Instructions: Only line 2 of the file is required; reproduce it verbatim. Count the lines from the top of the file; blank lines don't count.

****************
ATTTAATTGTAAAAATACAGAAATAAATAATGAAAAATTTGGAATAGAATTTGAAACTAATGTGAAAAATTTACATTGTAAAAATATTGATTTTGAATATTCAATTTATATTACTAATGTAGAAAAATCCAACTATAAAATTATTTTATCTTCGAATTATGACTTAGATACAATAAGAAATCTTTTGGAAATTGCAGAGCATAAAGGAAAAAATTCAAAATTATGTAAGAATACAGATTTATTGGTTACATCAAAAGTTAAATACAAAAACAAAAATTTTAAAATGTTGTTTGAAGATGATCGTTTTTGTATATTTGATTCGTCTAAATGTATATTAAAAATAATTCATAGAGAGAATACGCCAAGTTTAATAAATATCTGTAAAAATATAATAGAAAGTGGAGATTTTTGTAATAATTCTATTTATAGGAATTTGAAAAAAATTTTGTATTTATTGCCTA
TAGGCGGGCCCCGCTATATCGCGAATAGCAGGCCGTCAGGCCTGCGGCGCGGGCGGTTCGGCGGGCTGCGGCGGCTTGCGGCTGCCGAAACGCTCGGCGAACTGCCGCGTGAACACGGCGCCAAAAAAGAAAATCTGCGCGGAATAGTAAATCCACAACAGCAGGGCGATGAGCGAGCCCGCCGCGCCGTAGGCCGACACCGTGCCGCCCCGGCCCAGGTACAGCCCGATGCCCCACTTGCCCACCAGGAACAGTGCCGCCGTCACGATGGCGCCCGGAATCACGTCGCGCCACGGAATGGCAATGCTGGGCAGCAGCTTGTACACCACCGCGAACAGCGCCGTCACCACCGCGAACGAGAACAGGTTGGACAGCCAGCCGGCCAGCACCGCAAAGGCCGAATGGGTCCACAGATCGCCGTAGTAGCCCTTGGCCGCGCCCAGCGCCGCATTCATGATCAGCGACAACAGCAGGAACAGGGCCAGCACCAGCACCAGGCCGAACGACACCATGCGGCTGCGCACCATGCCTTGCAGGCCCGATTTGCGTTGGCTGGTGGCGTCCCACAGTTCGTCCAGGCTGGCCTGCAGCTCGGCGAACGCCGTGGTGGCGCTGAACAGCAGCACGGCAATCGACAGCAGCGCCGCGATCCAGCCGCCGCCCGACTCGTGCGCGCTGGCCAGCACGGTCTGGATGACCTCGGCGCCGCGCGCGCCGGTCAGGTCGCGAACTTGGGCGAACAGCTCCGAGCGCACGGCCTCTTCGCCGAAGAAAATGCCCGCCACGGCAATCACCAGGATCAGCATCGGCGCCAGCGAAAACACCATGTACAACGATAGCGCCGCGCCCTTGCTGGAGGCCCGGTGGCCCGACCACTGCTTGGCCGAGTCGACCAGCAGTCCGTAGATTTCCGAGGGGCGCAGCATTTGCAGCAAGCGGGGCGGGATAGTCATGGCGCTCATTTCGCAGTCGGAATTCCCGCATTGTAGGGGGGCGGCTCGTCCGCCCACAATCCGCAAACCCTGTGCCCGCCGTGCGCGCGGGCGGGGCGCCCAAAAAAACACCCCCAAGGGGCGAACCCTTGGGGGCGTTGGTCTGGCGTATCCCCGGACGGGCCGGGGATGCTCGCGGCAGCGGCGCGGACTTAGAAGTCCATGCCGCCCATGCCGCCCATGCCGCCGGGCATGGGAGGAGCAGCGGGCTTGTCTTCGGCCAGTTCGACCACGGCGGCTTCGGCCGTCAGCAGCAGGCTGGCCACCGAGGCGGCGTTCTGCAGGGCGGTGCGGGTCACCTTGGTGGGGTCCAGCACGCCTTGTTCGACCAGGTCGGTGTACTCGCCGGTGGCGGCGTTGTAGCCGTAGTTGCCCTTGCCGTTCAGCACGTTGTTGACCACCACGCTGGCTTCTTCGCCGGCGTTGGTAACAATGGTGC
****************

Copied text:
TAGGCGGGCCCCGCTATATCGCGAATAGCAGGCCGTCAGGCCTGCGGCGCGGGCGGTTCGGCGGGCTGCGGCGGCTTGCGGCTGCCGAAACGCTCGGCGAACTGCCGCGTGAACACGGCGCCAAAAAAGAAAATCTGCGCGGAATAGTAAATCCACAACAGCAGGGCGATGAGCGAGCCCGCCGCGCCGTAGGCCGACACCGTGCCGCCCCGGCCCAGGTACAGCCCGATGCCCCACTTGCCCACCAGGAACAGTGCCGCCGTCACGATGGCGCCCGGAATCACGTCGCGCCACGGAATGGCAATGCTGGGCAGCAGCTTGTACACCACCGCGAACAGCGCCGTCACCACCGCGAACGAGAACAGGTTGGACAGCCAGCCGGCCAGCACCGCAAAGGCCGAATGGGTCCACAGATCGCCGTAGTAGCCCTTGGCCGCGCCCAGCGCCGCATTCATGATCAGCGACAACAGCAGGAACAGGGCCAGCACCAGCACCAGGCCGAACGACACCATGCGGCTGCGCACCATGCCTTGCAGGCCCGATTTGCGTTGGCTGGTGGCGTCCCACAGTTCGTCCAGGCTGGCCTGCAGCTCGGCGAACGCCGTGGTGGCGCTGAACAGCAGCACGGCAATCGACAGCAGCGCCGCGATCCAGCCGCCGCCCGACTCGTGCGCGCTGGCCAGCACGGTCTGGATGACCTCGGCGCCGCGCGCGCCGGTCAGGTCGCGAACTTGGGCGAACAGCTCCGAGCGCACGGCCTCTTCGCCGAAGAAAATGCCCGCCACGGCAATCACCAGGATCAGCATCGGCGCCAGCGAAAACACCATGTACAACGATAGCGCCGCGCCCTTGCTGGAGGCCCGGTGGCCCGACCACTGCTTGGCCGAGTCGACCAGCAGTCCGTAGATTTCCGAGGGGCGCAGCATTTGCAGCAAGCGGGGCGGGATAGTCATGGCGCTCATTTCGCAGTCGGAATTCCCGCATTGTAGGGGGGCGGCTCGTCCGCCCACAATCCGCAAACCCTGTGCCCGCCGTGCGCGCGGGCGGGGCGCCCAAAAAAACACCCCCAAGGGGCGAACCCTTGGGGGCGTTGGTCTGGCGTATCCCCGGACGGGCCGGGGATGCTCGCGGCAGCGGCGCGGACTTAGAAGTCCATGCCGCCCATGCCGCCCATGCCGCCGGGCATGGGAGGAGCAGCGGGCTTGTCTTCGGCCAGTTCGACCACGGCGGCTTCGGCCGTCAGCAGCAGGCTGGCCACCGAGGCGGCGTTCTGCAGGGCGGTGCGGGTCACCTTGGTGGGGTCCAGCACGCCTTGTTCGACCAGGTCGGTGTACTCGCCGGTGGCGGCGTTGTAGCCGTAGTTGCCCTTGCCGTTCAGCACGTTGTTGACCACCACGCTGGCTTCTTCGCCGGCGTTGGTAACAATGGTGC